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Shylock: Victim or Villain? A Merchant of Venice.

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Introduction

Shylock: Victim or Villain? There are several perspectives to the character of Shylock in "A Merchant of Venice." Most of these are deliberately planted in the script by Shakespeare to provoke a negative or positive response from the audience. The author deliberately casts different lights on him throughout the play; sometimes he is the persecuted, sympathy provoking outcast of society; sometimes a cruel, calculating fiend. The background in which the play is set, the Elizabethan era, was in principal a Christian one. However, racial prejudice thrived against most non-Christians, particularly against the Jewish people. Anti-Semitism was socially accepted, mainly because of the bad image of the Jews that had slowly been built up by, and amongst, the Christians. Indeed it did actually get to the point at one stage where keeping a Jewish identity was actually illegal in Elizabethan England. Jews could were not allowed to practise Judaism or profess to be of any Jewish origin. There was a stereotypical pre-judgement of Jews to be moneylenders that led to an all round dislike, and sometimes hate of them. At the time, Shylock would have fallen socially into the lowest of categories, a common thief. ...read more.

Middle

He has spat on him for being a Jew, and has kicked him "As you would spurn a stranger cur over your threshold." On line 130, Antonio responds to these accusations, not by denying them, but by threatening that they are likely to happen again. This shows his utter contempt for Shylock's side of events and confidence in his own social status. It is not only Antonio who abuses Shylock, but also Gratiano, who makes several extremely hostile remarks towards him throughout the play. He likens Shylock to something inhuman several times, as do many of the other "good" Christians Shylock reduced to the social status of an animal with; "Oh be thou damned inexecrable dog!" (Act 4 Scene 1, Line 129); "Currish spirit govern'd a wolf" (Act 4 Scene line 133) and; "(Shylocks) desires are wolvish, bloody, starved and ravenous." Shylock is not only likened to an animal, but is also demonised in several instances. He is identified around six times in the play to the likeness of the devil. Only three times in the play is Shylock called by his name, each of those times in the official courtroom. ...read more.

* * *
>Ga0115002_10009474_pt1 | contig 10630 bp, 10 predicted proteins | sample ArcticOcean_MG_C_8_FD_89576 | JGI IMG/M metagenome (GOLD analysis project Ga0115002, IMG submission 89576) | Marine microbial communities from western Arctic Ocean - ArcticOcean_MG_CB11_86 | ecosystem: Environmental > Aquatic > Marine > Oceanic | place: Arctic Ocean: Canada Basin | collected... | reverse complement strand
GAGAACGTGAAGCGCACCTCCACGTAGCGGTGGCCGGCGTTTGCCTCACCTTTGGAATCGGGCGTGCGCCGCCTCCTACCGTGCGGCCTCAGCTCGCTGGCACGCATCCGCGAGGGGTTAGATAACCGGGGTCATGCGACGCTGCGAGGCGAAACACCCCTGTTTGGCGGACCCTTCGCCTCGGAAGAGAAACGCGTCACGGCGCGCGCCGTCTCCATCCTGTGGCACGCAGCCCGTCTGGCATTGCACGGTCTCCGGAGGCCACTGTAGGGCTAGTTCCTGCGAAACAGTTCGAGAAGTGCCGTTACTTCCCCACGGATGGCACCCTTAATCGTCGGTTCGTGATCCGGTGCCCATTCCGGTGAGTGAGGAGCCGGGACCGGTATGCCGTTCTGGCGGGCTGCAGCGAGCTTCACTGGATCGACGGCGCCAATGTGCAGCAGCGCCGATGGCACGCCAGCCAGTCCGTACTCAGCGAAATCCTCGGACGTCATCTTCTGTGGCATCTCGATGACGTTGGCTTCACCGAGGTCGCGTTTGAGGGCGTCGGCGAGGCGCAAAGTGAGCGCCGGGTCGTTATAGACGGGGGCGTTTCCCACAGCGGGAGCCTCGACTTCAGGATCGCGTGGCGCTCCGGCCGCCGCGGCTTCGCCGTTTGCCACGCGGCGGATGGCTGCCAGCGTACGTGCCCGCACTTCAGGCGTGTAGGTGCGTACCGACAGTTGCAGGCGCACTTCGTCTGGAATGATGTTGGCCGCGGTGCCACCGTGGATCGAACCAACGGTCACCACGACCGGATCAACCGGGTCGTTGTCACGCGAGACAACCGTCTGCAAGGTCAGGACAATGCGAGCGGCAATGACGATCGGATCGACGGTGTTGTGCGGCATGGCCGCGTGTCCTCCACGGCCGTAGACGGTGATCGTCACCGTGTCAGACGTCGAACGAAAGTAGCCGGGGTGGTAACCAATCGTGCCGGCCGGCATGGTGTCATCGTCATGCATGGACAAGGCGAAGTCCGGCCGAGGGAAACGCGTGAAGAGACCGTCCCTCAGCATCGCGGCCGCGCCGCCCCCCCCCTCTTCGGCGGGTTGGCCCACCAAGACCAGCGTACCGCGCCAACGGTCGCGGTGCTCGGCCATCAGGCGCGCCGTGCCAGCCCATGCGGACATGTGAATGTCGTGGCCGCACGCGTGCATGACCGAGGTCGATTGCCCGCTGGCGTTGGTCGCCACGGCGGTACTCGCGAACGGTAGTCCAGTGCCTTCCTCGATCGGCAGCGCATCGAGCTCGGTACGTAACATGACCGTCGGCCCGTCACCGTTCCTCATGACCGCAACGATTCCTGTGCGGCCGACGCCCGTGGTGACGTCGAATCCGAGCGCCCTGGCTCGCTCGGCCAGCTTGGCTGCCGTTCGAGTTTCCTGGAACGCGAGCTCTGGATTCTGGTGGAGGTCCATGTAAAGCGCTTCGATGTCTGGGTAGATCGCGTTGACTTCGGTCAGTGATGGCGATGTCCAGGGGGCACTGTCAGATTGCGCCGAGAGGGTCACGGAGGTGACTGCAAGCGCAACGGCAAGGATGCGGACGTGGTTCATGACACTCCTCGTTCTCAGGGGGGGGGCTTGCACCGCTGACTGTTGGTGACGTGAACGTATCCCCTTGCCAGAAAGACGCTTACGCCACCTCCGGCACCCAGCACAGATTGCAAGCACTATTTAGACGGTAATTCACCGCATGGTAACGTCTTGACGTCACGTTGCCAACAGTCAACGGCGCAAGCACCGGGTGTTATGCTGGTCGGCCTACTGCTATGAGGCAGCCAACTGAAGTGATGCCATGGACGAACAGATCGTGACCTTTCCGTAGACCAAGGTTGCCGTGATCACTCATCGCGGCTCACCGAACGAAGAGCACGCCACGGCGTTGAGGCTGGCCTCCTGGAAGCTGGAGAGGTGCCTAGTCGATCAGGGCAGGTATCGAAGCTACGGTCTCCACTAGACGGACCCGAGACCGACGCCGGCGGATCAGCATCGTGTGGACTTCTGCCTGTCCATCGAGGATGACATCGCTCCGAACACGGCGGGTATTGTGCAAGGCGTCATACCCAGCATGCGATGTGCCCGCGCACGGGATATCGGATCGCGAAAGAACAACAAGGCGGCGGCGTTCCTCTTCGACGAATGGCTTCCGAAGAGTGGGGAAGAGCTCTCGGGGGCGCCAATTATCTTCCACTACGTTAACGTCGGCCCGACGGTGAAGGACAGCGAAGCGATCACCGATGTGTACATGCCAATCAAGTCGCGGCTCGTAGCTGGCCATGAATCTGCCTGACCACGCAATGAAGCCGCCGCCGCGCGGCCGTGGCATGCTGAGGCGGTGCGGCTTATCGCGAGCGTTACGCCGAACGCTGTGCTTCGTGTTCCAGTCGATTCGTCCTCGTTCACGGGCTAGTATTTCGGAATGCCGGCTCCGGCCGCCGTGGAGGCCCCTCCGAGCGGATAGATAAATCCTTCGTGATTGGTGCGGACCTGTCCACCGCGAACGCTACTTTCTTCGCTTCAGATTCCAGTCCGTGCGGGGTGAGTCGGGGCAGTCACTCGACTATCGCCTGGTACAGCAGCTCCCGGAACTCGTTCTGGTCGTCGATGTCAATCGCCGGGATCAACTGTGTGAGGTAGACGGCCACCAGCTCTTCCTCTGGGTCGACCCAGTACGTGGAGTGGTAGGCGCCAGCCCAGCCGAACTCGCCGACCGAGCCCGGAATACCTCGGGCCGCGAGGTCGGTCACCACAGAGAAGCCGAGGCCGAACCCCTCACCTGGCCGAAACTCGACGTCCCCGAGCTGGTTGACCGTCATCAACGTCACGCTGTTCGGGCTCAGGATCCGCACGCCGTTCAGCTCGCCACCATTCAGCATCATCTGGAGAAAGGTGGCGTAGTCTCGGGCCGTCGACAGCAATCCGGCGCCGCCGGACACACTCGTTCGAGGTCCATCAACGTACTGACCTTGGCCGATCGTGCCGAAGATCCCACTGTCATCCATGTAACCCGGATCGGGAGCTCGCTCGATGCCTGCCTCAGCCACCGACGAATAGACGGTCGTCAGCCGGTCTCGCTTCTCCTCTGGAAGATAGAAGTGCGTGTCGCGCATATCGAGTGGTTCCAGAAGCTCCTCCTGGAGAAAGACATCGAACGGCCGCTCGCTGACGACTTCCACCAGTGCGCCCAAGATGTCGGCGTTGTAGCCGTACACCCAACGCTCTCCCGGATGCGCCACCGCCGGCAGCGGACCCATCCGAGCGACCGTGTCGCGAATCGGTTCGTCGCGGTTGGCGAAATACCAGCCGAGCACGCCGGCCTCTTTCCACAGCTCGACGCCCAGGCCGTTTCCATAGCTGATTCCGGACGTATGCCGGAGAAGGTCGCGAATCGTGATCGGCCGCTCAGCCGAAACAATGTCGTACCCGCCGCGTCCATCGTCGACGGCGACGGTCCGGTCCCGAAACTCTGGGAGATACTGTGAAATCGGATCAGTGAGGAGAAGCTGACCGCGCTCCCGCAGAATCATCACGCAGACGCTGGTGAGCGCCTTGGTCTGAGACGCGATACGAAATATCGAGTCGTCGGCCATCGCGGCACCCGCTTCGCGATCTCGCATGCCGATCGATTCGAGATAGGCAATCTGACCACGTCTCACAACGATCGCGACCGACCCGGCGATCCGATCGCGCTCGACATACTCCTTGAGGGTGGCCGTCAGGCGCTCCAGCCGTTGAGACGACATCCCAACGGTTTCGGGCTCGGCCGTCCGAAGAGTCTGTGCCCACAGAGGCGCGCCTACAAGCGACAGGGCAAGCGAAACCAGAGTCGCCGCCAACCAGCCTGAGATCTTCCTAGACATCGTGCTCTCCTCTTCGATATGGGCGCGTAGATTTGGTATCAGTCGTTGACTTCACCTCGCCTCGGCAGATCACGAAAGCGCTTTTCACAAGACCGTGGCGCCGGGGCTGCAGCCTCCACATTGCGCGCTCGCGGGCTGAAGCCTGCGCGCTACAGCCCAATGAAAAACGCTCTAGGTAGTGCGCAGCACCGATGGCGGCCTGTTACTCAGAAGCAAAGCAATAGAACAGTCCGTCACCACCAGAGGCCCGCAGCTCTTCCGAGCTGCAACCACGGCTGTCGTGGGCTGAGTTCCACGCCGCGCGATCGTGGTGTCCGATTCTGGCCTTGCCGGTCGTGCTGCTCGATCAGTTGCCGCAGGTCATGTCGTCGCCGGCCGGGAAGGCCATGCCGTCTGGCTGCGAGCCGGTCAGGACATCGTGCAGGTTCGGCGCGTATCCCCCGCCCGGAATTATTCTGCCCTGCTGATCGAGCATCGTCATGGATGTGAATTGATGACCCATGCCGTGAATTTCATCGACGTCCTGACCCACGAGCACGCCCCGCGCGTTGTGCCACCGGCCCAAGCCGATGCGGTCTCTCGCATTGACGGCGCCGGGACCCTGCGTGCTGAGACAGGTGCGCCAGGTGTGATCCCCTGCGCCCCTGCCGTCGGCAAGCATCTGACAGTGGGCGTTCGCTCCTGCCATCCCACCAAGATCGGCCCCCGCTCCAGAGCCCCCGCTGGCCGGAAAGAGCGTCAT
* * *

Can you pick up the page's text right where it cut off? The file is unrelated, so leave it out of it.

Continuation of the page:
Conclusion

He has Antonio apparently trapped under the law and can not only get rid of a business rival, but can do so with the help of justice. Nothing can go wrong as he delightedly prepares to take a pound of flesh from Antonio's body, preparing his scales and "whetting his knife." This scene shows him as an exaggerated monster with a lust for blood and money, relishing any chance of taking flesh from Antonio. He rejects the large amounts of money offered by Bassanio, showing all he wishes is Antonio's life. In Act 3 scene 2, Jessica declares; "I have heard him swear to Tubal and Chus, his countrymen, that he would rather have Antonio's flesh than twenty times the value of the sum that he did owe him..." When the crunch for Shylock comes, one can only feel relieved for Antonio's sake. However, when the punishment is in fact turned back on Shylock in increasing degrees of harshness it is impossible not to feel sorry for him. Because he has plotted against a Venetian he must now convert to Christianity, give up all his possessions and give anything he has when he dies to Jessica and Lorenzo. For Shylock, this is a feat worse than death. Iain Watts Christian Fellowship School Centre no 34244 Candidate 2422 ...read more.

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